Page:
Month: October 2013

An extension of the revision theory of truth

Shawn Standefer

25 Oct 2013, 2pm-4pm, Oak Hall 408

The revision theory is a general theory of circular definitions. We give a brief history and overview of the revision theory. We motivate extending the revision theory with a new unary operator, and show how to modify the basic framework of the revision theory to accommodate it. We provide some examples to show how the extended theory works. A modification of the calculus C_0 from The Revision Theory of Truth is sound and complete with respect to one notion of validity for the revision theory. This permits us to demonstrate how the addition of the operator strengthens the calculus.

There is a stronger notion of validity for which the calculus is merely sound. In the basic revision theory, completeness can be regained by restricting to a certain class of definitions, the finite definitions. These are definitions for which the revision process is, in a sense, over in finitely many steps. In the modified theory, the notion of finiteness needs to be refined, but the new notion retains many of the nice properties of the old one. We sketch how to obtain completeness for definitions that are finite in the new sense.

Time permitting, we will also make connections to a modal logic and sketch a proof of a Solovay-style completeness theorem.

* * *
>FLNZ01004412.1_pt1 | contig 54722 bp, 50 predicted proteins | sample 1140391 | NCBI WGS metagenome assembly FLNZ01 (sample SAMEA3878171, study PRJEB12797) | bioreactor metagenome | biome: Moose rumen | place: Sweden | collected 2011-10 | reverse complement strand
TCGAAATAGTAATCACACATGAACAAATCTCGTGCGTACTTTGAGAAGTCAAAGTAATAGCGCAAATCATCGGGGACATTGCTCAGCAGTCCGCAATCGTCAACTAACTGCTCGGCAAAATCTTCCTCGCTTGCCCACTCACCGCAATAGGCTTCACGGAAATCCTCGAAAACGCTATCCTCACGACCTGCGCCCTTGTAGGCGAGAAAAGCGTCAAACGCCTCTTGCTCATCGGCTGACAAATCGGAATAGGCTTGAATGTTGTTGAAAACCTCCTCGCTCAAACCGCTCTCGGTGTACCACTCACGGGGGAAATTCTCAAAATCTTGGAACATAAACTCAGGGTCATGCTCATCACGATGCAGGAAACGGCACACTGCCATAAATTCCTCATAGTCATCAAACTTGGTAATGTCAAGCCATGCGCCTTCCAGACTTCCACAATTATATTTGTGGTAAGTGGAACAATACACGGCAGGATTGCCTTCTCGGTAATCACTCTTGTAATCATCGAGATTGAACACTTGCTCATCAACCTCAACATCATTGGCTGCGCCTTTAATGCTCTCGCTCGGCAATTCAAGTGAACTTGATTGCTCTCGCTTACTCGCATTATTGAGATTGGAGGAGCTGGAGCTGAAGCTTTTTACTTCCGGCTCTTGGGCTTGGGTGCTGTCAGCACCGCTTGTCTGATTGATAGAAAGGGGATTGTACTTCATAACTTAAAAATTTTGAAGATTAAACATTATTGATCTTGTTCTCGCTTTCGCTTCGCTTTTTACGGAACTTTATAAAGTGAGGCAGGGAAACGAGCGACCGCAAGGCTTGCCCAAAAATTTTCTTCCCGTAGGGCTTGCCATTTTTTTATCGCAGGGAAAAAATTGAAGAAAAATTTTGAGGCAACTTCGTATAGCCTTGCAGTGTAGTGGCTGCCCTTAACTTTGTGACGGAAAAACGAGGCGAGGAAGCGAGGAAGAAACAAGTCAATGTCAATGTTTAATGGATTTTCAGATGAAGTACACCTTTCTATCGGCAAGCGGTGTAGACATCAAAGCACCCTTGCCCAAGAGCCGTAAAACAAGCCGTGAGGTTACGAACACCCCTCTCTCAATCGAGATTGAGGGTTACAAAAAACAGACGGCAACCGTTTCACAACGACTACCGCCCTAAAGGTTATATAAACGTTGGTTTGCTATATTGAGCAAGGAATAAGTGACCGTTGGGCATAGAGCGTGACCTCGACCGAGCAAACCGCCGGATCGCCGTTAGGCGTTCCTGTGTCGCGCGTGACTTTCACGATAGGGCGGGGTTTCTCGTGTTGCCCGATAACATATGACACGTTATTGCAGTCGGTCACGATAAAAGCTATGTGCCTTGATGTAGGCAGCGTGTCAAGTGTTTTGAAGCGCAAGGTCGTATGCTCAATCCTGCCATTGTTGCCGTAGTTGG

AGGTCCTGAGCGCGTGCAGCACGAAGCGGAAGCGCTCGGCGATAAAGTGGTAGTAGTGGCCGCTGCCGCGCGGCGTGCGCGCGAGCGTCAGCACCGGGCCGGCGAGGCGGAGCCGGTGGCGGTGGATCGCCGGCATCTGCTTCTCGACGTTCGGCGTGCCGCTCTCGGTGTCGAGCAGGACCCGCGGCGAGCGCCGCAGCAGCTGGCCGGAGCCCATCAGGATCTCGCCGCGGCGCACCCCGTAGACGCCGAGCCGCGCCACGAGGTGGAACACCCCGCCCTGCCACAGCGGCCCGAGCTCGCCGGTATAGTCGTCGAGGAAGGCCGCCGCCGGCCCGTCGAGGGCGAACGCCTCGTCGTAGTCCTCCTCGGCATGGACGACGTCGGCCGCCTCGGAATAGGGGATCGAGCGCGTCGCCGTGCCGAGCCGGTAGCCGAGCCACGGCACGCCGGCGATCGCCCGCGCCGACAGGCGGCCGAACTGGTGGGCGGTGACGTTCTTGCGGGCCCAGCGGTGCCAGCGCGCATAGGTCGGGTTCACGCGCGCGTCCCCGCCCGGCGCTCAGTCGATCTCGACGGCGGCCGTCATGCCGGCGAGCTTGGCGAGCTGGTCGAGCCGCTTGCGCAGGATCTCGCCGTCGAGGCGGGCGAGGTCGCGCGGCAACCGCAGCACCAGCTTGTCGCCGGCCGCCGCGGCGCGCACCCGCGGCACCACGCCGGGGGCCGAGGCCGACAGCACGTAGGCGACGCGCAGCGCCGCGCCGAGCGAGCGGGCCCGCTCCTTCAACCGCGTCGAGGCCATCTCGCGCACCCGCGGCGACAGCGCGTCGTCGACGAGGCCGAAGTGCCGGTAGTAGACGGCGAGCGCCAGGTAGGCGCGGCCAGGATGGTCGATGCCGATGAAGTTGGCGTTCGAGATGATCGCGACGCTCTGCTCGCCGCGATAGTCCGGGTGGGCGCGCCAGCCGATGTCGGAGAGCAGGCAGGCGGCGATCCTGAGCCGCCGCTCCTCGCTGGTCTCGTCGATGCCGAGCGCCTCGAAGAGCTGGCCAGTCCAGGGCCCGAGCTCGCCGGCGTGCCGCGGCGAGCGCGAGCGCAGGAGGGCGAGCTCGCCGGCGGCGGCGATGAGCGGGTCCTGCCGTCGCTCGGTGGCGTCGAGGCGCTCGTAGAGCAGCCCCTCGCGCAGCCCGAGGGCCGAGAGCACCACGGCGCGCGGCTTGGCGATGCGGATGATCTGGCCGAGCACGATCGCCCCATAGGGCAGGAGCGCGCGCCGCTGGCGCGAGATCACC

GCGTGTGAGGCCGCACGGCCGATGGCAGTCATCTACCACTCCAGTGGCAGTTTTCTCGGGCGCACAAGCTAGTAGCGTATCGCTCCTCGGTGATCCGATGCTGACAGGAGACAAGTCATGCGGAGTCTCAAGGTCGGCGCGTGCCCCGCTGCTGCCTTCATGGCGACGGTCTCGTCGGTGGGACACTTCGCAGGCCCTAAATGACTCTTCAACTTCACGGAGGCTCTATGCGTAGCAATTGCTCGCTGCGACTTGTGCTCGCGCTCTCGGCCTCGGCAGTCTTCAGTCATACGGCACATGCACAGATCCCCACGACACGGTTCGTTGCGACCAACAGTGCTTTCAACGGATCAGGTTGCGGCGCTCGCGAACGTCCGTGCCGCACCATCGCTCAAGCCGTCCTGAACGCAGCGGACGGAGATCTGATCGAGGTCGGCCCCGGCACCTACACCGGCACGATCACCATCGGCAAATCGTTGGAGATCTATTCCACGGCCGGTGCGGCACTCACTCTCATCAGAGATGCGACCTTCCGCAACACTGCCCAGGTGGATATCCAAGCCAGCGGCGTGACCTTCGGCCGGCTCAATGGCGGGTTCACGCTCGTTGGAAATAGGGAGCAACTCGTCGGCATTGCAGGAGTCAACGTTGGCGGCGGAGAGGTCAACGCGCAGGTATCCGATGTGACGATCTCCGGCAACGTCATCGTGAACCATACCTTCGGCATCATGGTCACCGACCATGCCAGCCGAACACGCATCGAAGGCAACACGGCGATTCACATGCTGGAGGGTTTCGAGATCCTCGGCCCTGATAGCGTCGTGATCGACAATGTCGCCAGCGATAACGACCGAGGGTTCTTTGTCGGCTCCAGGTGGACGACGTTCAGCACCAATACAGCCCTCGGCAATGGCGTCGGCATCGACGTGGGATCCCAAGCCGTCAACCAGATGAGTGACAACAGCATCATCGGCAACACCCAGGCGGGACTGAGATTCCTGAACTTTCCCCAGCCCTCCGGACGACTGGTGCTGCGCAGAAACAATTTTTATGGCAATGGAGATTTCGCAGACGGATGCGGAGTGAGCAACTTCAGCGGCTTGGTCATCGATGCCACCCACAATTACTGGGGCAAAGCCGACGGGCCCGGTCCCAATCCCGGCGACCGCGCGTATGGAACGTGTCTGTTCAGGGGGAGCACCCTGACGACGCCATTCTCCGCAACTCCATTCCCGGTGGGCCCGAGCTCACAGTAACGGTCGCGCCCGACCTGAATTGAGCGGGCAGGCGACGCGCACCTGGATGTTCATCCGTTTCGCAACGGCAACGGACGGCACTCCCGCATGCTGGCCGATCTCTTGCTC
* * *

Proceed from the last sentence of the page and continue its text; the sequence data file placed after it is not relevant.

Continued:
Relevant background material: Gupta and Belnap 1993 “The Revision Theory of Truth”, chapter 4 sections 1-4, chapter 5B

Negating conditional sentences

Paul Égré

18 Oct 2013, 2pm-4pm, Oak Hall 408

Theories of indicative conditionals differ on whether sentences of the form “if A then C” have as their negation the conjunction “A and not C” or the conditional negation “if A then not C”. We argue that this opposition is unduly restrictive. We adopt a version of Kratzer’s modal analysis of conditionals on which the default negation of an indicative conditional is “if A then possibly not C”, a conditional negation weaker than “if A then not C”. We present empirical evidence in favor of this assumption and for the hypothesis that both conjunctive negation and strong conditional negation can be retrieved from this weak negation based on pragmatic assumptions regarding the information available to the contradictor of a conditional.